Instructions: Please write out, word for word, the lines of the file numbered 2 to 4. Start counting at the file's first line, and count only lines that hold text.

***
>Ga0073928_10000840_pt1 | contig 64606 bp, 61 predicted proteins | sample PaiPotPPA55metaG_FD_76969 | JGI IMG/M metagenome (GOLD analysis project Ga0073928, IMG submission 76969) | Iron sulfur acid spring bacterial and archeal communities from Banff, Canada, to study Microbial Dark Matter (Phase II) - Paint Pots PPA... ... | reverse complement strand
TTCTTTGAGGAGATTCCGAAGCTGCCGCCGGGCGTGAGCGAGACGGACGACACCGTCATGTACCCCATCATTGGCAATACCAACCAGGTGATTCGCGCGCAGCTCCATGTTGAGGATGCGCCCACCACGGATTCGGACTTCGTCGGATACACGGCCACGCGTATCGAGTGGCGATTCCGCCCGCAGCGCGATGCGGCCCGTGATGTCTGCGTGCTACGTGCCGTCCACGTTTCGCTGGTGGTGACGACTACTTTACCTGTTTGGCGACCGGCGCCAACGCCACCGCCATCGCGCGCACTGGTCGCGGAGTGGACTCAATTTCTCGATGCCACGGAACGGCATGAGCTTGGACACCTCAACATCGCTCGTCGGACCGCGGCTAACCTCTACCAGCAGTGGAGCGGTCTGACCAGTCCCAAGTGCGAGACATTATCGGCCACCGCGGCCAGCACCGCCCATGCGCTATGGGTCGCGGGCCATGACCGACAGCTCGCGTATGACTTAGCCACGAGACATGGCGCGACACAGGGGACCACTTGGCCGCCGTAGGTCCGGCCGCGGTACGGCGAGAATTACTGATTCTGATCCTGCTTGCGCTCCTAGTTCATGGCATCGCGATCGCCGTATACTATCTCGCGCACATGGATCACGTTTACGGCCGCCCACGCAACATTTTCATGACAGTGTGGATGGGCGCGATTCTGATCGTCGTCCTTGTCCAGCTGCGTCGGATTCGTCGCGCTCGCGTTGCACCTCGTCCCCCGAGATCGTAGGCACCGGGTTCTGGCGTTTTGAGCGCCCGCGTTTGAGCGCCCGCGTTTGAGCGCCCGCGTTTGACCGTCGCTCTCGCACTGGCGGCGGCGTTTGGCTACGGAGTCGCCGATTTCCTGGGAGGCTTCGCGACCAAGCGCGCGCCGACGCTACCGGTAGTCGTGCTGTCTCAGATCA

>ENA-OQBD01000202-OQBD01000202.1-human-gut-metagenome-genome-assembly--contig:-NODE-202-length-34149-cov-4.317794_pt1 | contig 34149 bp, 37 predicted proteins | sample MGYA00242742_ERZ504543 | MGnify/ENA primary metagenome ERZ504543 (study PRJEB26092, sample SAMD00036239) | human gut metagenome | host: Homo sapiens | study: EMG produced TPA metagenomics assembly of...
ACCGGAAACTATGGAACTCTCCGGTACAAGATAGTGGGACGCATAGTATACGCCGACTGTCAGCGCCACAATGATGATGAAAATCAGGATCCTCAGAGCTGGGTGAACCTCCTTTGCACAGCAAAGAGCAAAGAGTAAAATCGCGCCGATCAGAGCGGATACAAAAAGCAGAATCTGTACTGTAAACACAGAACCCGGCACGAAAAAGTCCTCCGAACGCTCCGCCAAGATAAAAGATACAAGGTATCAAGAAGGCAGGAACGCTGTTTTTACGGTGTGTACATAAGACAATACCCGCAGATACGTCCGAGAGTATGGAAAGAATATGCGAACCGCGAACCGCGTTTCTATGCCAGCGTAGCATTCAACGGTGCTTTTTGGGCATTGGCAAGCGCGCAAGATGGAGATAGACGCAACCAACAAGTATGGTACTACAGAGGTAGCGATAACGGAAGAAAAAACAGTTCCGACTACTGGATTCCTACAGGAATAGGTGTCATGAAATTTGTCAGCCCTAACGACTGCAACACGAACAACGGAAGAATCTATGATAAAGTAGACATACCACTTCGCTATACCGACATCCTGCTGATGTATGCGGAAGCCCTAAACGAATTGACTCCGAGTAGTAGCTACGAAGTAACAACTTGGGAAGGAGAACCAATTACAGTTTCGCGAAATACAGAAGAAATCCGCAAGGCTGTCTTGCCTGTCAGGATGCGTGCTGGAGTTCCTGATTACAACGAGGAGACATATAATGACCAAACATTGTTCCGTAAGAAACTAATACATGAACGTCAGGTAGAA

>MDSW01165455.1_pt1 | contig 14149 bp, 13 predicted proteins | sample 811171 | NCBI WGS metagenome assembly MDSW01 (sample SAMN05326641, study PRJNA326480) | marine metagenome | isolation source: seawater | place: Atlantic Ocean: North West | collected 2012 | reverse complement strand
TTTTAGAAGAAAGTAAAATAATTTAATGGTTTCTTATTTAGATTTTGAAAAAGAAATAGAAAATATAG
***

TTCTTTGAGGAGATTCCGAAGCTGCCGCCGGGCGTGAGCGAGACGGACGACACCGTCATGTACCCCATCATTGGCAATACCAACCAGGTGATTCGCGCGCAGCTCCATGTTGAGGATGCGCCCACCACGGATTCGGACTTCGTCGGATACACGGCCACGCGTATCGAGTGGCGATTCCGCCCGCAGCGCGATGCGGCCCGTGATGTCTGCGTGCTACGTGCCGTCCACGTTTCGCTGGTGGTGACGACTACTTTACCTGTTTGGCGACCGGCGCCAACGCCACCGCCATCGCGCGCACTGGTCGCGGAGTGGACTCAATTTCTCGATGCCACGGAACGGCATGAGCTTGGACACCTCAACATCGCTCGTCGGACCGCGGCTAACCTCTACCAGCAGTGGAGCGGTCTGACCAGTCCCAAGTGCGAGACATTATCGGCCACCGCGGCCAGCACCGCCCATGCGCTATGGGTCGCGGGCCATGACCGACAGCTCGCGTATGACTTAGCCACGAGACATGGCGCGACACAGGGGACCACTTGGCCGCCGTAGGTCCGGCCGCGGTACGGCGAGAATTACTGATTCTGATCCTGCTTGCGCTCCTAGTTCATGGCATCGCGATCGCCGTATACTATCTCGCGCACATGGATCACGTTTACGGCCGCCCACGCAACATTTTCATGACAGTGTGGATGGGCGCGATTCTGATCGTCGTCCTTGTCCAGCTGCGTCGGATTCGTCGCGCTCGCGTTGCACCTCGTCCCCCGAGATCGTAGGCACCGGGTTCTGGCGTTTTGAGCGCCCGCGTTTGAGCGCCCGCGTTTGAGCGCCCGCGTTTGACCGTCGCTCTCGCACTGGCGGCGGCGTTTGGCTACGGAGTCGCCGATTTCCTGGGAGGCTTCGCGACCAAGCGCGCGCCGACGCTACCGGTAGTCGTGCTGTCTCAGATCA

>ENA-OQBD01000202-OQBD01000202.1-human-gut-metagenome-genome-assembly--contig:-NODE-202-length-34149-cov-4.317794_pt1 | contig 34149 bp, 37 predicted proteins | sample MGYA00242742_ERZ504543 | MGnify/ENA primary metagenome ERZ504543 (study PRJEB26092, sample SAMD00036239) | human gut metagenome | host: Homo sapiens | study: EMG produced TPA metagenomics assembly of...
ACCGGAAACTATGGAACTCTCCGGTACAAGATAGTGGGACGCATAGTATACGCCGACTGTCAGCGCCACAATGATGATGAAAATCAGGATCCTCAGAGCTGGGTGAACCTCCTTTGCACAGCAAAGAGCAAAGAGTAAAATCGCGCCGATCAGAGCGGATACAAAAAGCAGAATCTGTACTGTAAACACAGAACCCGGCACGAAAAAGTCCTCCGAACGCTCCGCCAAGATAAAAGATACAAGGTATCAAGAAGGCAGGAACGCTGTTTTTACGGTGTGTACATAAGACAATACCCGCAGATACGTCCGAGAGTATGGAAAGAATATGCGAACCGCGAACCGCGTTTCTATGCCAGCGTAGCATTCAACGGTGCTTTTTGGGCATTGGCAAGCGCGCAAGATGGAGATAGACGCAACCAACAAGTATGGTACTACAGAGGTAGCGATAACGGAAGAAAAAACAGTTCCGACTACTGGATTCCTACAGGAATAGGTGTCATGAAATTTGTCAGCCCTAACGACTGCAACACGAACAACGGAAGAATCTATGATAAAGTAGACATACCACTTCGCTATACCGACATCCTGCTGATGTATGCGGAAGCCCTAAACGAATTGACTCCGAGTAGTAGCTACGAAGTAACAACTTGGGAAGGAGAACCAATTACAGTTTCGCGAAATACAGAAGAAATCCGCAAGGCTGTCTTGCCTGTCAGGATGCGTGCTGGAGTTCCTGATTACAACGAGGAGACATATAATGACCAAACATTGTTCCGTAAGAAACTAATACATGAACGTCAGGTAGAA